India's future crude oil supplies will mostly come from Gulf -oil minister

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FILE PHOTO: Oil tankers are seen parked at a yard outside a fuel depot on the outskirts of Kolkata

By Marwa Rashad

MILAN (Reuters) - India's minister of petroleum and natural gas, Hardeep Singh Puri, said most of his country's crude oil supplies in the near future will come from the Gulf countries, including Saudi Arabia and Iraq, as it seeks a secure and affordable energy base.

Indian refiners have been snapping up relatively cheap Russian oil, shunned by Western companies and countries since sanctions were imposed against Moscow for what it calls a "special military operation" in Ukraine.

India's imports from Russian oil rose by 4.7 times, or more than 400,000 barrels per day, in April-May, but fell in July.

Crude oil imports from Saudi Arabia by the world's third biggest oil importer and consumer rose in July by more than 25% after Saudi Arabia lowered the official selling price in June and July compared with May. Saudi Arabia stayed at the No. 3 spot among India's suppliers.

"As far as India is concerned, I see for the foreseeable future much of our crude oil supplies will be coming from Saudi Arabia, Iraq, Abu Dhabi, Kuwait, among others," Puri told Reuters in an interview on the sidelines of the Gastech conference in Milan.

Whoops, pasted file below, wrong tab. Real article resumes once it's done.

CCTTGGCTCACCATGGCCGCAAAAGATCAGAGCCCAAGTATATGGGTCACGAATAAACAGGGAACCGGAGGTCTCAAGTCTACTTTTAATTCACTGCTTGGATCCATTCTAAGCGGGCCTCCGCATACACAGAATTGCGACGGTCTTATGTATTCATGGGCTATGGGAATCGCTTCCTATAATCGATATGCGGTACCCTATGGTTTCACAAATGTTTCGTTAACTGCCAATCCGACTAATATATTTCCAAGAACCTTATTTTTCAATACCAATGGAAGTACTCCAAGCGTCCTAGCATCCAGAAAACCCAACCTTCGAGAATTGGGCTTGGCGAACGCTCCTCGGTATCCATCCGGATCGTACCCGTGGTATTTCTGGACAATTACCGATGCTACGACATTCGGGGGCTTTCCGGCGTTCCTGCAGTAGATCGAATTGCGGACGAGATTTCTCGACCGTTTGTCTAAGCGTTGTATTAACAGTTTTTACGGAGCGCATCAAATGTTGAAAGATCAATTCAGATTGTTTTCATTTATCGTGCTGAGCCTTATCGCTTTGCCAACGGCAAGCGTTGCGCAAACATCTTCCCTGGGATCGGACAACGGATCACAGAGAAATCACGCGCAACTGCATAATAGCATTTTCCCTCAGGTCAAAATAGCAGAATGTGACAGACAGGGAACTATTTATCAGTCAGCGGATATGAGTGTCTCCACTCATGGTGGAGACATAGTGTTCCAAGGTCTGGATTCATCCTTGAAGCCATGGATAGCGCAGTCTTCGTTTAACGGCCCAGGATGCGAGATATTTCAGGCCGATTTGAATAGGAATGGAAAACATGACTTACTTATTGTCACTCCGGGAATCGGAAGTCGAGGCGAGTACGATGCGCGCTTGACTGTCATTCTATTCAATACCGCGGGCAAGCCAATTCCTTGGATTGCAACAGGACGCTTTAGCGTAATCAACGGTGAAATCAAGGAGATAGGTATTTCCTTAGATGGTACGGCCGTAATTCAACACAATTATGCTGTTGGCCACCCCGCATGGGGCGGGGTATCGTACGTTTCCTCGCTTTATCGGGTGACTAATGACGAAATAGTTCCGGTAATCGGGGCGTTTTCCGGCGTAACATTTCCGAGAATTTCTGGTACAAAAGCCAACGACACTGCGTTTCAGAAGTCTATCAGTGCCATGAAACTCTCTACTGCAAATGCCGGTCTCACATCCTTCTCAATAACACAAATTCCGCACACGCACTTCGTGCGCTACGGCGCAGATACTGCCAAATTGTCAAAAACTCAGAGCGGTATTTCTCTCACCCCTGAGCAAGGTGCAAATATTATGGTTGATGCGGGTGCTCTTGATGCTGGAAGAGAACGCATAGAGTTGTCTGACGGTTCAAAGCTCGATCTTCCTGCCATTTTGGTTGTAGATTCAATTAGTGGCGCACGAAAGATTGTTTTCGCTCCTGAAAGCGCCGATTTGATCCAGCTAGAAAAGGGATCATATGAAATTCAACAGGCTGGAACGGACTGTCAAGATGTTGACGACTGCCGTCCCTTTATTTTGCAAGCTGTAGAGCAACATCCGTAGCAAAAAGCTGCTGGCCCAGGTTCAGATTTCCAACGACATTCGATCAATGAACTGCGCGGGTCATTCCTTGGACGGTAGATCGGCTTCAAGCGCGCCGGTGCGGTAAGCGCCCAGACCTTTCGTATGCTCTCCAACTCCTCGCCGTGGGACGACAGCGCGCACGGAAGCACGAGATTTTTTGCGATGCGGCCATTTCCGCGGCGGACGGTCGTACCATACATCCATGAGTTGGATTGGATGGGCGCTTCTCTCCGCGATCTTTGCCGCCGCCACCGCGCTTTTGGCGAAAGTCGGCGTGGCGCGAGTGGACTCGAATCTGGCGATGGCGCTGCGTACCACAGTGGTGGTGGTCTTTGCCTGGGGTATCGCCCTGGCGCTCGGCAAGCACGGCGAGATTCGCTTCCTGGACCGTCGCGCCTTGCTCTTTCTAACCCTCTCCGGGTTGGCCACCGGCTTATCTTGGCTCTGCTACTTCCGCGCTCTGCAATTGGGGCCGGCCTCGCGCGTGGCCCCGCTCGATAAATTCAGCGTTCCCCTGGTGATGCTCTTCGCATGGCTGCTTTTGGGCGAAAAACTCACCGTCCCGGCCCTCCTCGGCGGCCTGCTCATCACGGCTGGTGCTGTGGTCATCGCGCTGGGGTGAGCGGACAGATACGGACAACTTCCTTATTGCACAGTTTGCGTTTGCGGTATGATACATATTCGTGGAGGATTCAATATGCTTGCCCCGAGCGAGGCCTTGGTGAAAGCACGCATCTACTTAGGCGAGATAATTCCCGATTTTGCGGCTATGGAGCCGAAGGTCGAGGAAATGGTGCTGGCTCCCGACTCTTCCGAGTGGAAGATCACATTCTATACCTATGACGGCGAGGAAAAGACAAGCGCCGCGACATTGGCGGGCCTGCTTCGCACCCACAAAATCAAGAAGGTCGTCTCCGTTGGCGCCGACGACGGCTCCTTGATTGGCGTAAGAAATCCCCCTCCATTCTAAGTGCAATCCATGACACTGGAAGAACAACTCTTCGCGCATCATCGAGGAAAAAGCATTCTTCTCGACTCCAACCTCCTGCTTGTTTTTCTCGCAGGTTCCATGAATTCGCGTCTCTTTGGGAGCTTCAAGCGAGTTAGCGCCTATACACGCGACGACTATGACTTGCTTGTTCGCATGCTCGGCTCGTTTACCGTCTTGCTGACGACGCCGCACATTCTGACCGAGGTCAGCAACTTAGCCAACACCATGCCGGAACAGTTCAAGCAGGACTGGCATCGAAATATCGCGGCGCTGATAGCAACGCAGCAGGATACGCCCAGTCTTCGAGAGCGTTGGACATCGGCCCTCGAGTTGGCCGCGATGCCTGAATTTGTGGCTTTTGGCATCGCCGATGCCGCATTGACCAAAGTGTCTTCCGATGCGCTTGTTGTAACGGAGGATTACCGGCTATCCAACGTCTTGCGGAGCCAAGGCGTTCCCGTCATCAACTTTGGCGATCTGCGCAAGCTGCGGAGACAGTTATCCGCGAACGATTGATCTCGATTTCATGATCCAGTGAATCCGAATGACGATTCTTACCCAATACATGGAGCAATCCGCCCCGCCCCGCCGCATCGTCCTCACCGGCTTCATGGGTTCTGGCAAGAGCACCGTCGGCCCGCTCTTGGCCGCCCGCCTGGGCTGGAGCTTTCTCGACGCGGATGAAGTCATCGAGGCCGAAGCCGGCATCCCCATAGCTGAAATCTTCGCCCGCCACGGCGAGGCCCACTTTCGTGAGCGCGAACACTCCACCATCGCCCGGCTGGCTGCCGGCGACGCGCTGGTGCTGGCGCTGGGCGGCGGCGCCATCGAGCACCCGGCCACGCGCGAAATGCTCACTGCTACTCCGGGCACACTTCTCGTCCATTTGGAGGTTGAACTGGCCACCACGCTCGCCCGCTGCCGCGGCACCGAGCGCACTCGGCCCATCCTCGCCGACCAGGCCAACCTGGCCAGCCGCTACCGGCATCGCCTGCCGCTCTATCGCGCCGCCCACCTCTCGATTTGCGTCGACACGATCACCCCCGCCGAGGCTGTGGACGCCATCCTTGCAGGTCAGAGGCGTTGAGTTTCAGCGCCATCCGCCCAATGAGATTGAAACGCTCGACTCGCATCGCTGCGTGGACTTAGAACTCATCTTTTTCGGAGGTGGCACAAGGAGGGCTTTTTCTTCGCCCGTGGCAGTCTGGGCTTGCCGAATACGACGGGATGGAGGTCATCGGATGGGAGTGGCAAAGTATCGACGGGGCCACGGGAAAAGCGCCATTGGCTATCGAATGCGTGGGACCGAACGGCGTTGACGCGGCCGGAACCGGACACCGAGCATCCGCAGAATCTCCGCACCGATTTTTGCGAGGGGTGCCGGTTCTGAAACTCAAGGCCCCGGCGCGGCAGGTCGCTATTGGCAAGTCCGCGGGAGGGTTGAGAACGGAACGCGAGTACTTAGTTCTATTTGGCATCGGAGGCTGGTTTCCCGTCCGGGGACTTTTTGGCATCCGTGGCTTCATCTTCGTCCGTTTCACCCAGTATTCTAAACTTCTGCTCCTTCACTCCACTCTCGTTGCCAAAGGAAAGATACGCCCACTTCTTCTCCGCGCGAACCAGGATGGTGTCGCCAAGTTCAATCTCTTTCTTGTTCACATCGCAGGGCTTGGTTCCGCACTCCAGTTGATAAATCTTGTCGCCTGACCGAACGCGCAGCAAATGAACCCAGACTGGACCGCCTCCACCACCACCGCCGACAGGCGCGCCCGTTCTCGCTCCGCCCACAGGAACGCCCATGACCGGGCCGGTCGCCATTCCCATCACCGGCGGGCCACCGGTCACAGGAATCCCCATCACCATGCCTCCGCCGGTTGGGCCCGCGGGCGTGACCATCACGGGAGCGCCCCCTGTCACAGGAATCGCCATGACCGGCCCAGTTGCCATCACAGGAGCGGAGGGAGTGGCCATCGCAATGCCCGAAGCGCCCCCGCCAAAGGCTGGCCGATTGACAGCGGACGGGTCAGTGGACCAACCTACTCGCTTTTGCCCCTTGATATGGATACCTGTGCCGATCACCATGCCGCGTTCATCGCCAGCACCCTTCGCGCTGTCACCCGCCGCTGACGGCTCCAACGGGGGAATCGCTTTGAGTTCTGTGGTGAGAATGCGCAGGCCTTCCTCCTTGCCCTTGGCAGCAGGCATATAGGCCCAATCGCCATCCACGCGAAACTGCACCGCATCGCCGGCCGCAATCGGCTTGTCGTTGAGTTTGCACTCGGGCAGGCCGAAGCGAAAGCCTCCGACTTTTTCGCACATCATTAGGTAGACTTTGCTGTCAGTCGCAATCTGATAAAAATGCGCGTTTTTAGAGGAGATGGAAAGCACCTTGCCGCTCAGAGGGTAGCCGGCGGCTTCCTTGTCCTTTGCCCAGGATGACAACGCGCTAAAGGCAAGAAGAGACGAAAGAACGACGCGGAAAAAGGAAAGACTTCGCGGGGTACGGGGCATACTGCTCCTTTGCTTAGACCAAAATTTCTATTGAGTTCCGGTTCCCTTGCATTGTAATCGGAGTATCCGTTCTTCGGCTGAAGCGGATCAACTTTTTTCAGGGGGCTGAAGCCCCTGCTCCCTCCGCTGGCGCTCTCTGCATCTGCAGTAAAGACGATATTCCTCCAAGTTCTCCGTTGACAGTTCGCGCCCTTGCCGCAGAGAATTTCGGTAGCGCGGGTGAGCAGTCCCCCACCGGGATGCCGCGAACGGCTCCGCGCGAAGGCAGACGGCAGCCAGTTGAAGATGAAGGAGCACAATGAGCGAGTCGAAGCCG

Although oil imports from Russia declined by 7.3% in July from the June levels, Moscow remained the country's second biggest oil supplier after Iraq.

Puri said that by the end of the fiscal year on March 31, 2022, India's purchases from Russia represented only 0.2%, but rose later as the global situation became "problematic".

"We started to buy a little more, but we still buy a fraction of what Europe buys from Russia. A democratically elected government like what we have in India will make sure that the consumers are provided with energy (not only) on a secure basis, but also on an affordable base," he said.

Asked if future purchases of Russian oil would rise or decline, Puri said he wouldn't rule out anything.

"When prices are high, the logistical factors are applied. We have a duty to our consumers."

European countries and the United States have imposed heavy sanctions on Russia since Moscow sent troops into Ukraine on Feb. 24. New Delhi has called for an immediate ceasefire in Ukraine, but it has not explicitly condemned the invasion.

While Prime Minister Narendra Modi's government values good relations with Washington and the West, Indian officials say domestic needs come first and argue that Russia has been a better friend than the United States in energy cooperation.

Puri said the rise in global energy prices is not directly linked to the war in Ukraine but rather to the "misaligned equilibrium between supply and demand," with the geopolitical situation an additional factor.

Asked if he would support a price cap on Russian oil, Puri said they will examine the issue once more details are available.

(Reporting by Marwa Rashad; Editing by Leslie Adler)